What is Down Syndrome?

Down syndrome or Down's syndrome, is a congenital condition that usually causes some degree of learning disability and is typically characterized by certain physical features. In the UK, approximately 750 babies are born with Down syndrome every year and the condition affects individuals of all ethnicities.


Some examples of the typical features seen in people born with Down syndrome include:

  • Reduced muscle tone or hypotonia
  • Eyes that slant upwards and a flat nasal bridge
  • A single crease across the palm known as the palmar crease
  • Low birth weight
  • Delayed ability to crawl and walk
  • Some degree of learning disability

Although many individuals with Down syndrome share characteristic features of the condition, they look different to each other and usually resemble their mother, father or other family members.

The level of learning disability also varies between individuals, with some only experiencing mild intellectual disability (IQ 50 to 70) and others experiencing severe difficulties (IQ 20 to 35).


Down syndrome is caused by the presence of an additional copy of chromosome 21 in a person’s cells. This extra copy is acquired by chance and although Down syndrome is more common among babies born to mothers of an older age, mothers of any age may have a baby with the condition.

Humans usually have 46 chromosomes in every cell, with 23 inherited from each parent. Due to the extra copy of chromosome 21, people with Down syndrome have 47 chromosomes in their cells. This additional DNA causes the physical characteristics and developmental problems associated with the syndrome.


Down syndrome is an incurable condition but there are many children with this condition who grow up to lead fulfilling lives. Down syndrome can be identified before birth using antenatal screening and further tests to confirm the likelihood of a child being born with the condition. To detect the likelihood of Down syndrome, the number and appearance of chromosomes present in the nucleus are assessed using a process called karyotyping.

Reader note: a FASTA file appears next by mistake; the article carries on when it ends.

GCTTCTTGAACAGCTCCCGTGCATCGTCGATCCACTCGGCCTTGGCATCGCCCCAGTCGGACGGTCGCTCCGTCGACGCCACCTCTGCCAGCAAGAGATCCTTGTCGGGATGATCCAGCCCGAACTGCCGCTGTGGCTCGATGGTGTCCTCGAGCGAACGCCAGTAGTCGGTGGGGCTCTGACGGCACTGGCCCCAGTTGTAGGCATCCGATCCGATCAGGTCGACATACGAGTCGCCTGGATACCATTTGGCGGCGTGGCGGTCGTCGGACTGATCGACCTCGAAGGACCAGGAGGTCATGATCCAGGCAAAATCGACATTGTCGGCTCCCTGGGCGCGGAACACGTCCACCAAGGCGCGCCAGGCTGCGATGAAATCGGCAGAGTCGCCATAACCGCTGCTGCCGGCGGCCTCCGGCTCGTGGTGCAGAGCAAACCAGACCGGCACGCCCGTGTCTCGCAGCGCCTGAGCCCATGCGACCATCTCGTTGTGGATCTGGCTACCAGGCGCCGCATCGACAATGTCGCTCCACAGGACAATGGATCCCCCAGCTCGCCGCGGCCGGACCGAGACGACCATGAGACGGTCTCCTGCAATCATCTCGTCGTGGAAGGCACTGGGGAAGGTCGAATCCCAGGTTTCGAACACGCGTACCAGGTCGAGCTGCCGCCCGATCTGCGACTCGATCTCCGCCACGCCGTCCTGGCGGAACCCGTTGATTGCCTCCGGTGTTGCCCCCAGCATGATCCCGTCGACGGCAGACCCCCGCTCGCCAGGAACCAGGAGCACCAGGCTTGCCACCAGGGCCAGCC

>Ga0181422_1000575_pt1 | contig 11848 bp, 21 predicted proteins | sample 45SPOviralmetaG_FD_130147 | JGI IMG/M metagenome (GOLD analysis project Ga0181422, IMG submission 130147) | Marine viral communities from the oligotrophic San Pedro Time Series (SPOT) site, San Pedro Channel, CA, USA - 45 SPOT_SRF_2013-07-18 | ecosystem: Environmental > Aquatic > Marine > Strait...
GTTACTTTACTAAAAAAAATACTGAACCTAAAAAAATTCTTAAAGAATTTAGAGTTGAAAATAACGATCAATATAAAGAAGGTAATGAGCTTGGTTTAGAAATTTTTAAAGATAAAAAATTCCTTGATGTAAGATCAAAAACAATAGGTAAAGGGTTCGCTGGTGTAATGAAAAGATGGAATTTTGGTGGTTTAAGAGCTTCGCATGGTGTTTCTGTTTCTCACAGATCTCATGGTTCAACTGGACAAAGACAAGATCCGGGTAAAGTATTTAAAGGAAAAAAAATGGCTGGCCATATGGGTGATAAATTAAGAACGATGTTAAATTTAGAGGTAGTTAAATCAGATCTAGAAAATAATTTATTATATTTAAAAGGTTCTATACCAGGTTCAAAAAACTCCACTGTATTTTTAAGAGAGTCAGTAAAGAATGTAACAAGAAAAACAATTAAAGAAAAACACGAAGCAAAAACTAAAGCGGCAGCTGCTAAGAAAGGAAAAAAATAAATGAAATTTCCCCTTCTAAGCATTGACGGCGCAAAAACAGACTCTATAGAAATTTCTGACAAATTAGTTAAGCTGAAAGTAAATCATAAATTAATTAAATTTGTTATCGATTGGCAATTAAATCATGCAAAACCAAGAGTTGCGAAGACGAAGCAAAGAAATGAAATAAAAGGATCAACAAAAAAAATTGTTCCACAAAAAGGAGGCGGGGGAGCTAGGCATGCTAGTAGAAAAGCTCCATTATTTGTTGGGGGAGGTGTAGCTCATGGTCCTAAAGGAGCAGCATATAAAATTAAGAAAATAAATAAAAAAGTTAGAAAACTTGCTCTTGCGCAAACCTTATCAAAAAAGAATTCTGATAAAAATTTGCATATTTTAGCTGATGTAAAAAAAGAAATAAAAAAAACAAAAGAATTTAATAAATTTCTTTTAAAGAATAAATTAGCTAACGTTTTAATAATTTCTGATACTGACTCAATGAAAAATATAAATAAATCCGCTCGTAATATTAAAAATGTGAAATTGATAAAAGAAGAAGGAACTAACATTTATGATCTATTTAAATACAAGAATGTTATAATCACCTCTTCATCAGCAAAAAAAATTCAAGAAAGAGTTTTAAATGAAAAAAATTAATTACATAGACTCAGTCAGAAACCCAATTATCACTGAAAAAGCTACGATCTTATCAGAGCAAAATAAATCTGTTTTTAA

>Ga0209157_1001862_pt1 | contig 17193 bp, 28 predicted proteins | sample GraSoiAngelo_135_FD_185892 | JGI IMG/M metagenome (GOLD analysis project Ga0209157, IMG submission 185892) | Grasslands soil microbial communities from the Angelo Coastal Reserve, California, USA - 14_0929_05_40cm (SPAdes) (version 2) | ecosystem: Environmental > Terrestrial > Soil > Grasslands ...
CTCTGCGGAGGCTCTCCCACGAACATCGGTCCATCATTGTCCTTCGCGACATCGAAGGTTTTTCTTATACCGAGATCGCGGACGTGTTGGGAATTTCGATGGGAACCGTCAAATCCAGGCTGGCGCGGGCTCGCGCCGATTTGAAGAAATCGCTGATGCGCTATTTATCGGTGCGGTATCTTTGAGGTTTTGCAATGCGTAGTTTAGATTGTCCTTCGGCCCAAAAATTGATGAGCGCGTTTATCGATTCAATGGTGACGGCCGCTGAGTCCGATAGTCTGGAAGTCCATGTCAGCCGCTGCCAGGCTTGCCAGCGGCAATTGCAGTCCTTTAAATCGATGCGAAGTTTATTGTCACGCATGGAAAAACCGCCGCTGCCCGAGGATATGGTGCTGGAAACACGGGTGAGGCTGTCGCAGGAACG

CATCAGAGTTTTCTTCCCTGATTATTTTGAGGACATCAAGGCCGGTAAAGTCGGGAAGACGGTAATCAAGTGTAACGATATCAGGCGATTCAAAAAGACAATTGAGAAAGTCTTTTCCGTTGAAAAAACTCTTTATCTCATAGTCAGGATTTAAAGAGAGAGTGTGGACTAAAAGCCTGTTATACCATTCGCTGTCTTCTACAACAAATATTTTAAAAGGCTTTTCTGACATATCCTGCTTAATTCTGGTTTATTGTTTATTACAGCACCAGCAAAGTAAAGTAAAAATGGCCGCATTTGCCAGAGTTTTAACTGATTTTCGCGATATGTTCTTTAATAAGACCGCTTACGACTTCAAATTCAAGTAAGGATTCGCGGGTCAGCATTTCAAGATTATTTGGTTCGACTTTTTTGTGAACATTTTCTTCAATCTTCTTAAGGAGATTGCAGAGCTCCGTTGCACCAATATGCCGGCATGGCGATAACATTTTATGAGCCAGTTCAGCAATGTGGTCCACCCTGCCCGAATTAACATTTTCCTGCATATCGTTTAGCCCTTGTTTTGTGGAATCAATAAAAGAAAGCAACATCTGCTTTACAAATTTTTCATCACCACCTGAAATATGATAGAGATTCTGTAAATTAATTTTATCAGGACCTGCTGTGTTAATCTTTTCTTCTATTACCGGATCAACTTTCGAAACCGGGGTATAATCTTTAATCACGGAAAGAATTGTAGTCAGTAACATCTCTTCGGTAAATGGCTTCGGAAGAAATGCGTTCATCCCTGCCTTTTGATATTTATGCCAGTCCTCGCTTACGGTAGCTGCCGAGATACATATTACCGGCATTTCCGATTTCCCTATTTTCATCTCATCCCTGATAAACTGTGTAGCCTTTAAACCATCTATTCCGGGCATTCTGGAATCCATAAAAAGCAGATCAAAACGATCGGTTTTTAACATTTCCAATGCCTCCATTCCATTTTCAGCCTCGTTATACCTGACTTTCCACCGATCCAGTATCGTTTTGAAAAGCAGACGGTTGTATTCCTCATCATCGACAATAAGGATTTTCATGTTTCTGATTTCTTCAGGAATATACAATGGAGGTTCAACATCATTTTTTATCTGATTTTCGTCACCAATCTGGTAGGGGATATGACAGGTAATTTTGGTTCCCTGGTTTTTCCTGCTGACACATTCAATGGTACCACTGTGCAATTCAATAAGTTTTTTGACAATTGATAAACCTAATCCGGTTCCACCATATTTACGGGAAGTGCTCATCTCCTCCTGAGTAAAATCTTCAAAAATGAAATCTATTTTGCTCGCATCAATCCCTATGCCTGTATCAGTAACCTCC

Further Reading

Last Updated: Feb 26, 2019

Dr. Ananya Mandal

Written by

Dr. Ananya Mandal

Dr. Ananya Mandal is a doctor by profession, lecturer by vocation and a medical writer by passion. She specialized in Clinical Pharmacology after her bachelor's (MBBS). For her, health communication is not just writing complicated reviews for professionals but making medical knowledge understandable and available to the general public as well.


Please use one of the following formats to cite this article in your essay, paper or report:

  • APA

    Mandal, Ananya. (2019, February 26). What is Down Syndrome?. News-Medical. Retrieved on December 07, 2022 from https://www.news-medical.net/health/What-is-Down-Syndrome.aspx.

  • MLA

    Mandal, Ananya. "What is Down Syndrome?". News-Medical. 07 December 2022. <https://www.news-medical.net/health/What-is-Down-Syndrome.aspx>.

  • Chicago

    Mandal, Ananya. "What is Down Syndrome?". News-Medical. https://www.news-medical.net/health/What-is-Down-Syndrome.aspx. (accessed December 07, 2022).

  • Harvard

    Mandal, Ananya. 2019. What is Down Syndrome?. News-Medical, viewed 07 December 2022, https://www.news-medical.net/health/What-is-Down-Syndrome.aspx.


The opinions expressed here are the views of the writer and do not necessarily reflect the views and opinions of News Medical.
Post a new comment
You might also like...
What parents need to know about prenatal tests | BGI Perspectives